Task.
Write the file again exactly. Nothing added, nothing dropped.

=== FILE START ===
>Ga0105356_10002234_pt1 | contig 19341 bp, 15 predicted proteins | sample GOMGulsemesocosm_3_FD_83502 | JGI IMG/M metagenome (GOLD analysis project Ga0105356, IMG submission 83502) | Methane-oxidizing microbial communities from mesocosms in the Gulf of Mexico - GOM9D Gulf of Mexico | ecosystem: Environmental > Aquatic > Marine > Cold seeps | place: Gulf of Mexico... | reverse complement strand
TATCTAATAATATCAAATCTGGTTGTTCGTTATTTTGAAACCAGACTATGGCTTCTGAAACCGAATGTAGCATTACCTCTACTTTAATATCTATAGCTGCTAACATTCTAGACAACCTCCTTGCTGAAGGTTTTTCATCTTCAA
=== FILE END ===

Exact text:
>Ga0105356_10002234_pt1 | contig 19341 bp, 15 predicted proteins | sample GOMGulsemesocosm_3_FD_83502 | JGI IMG/M metagenome (GOLD analysis project Ga0105356, IMG submission 83502) | Methane-oxidizing microbial communities from mesocosms in the Gulf of Mexico - GOM9D Gulf of Mexico | ecosystem: Environmental > Aquatic > Marine > Cold seeps | place: Gulf of Mexico... | reverse complement strand
TATCTAATAATATCAAATCTGGTTGTTCGTTATTTTGAAACCAGACTATGGCTTCTGAAACCGAATGTAGCATTACCTCTACTTTAATATCTATAGCTGCTAACATTCTAGACAACCTCCTTGCTGAAGGTTTTTCATCTTCAA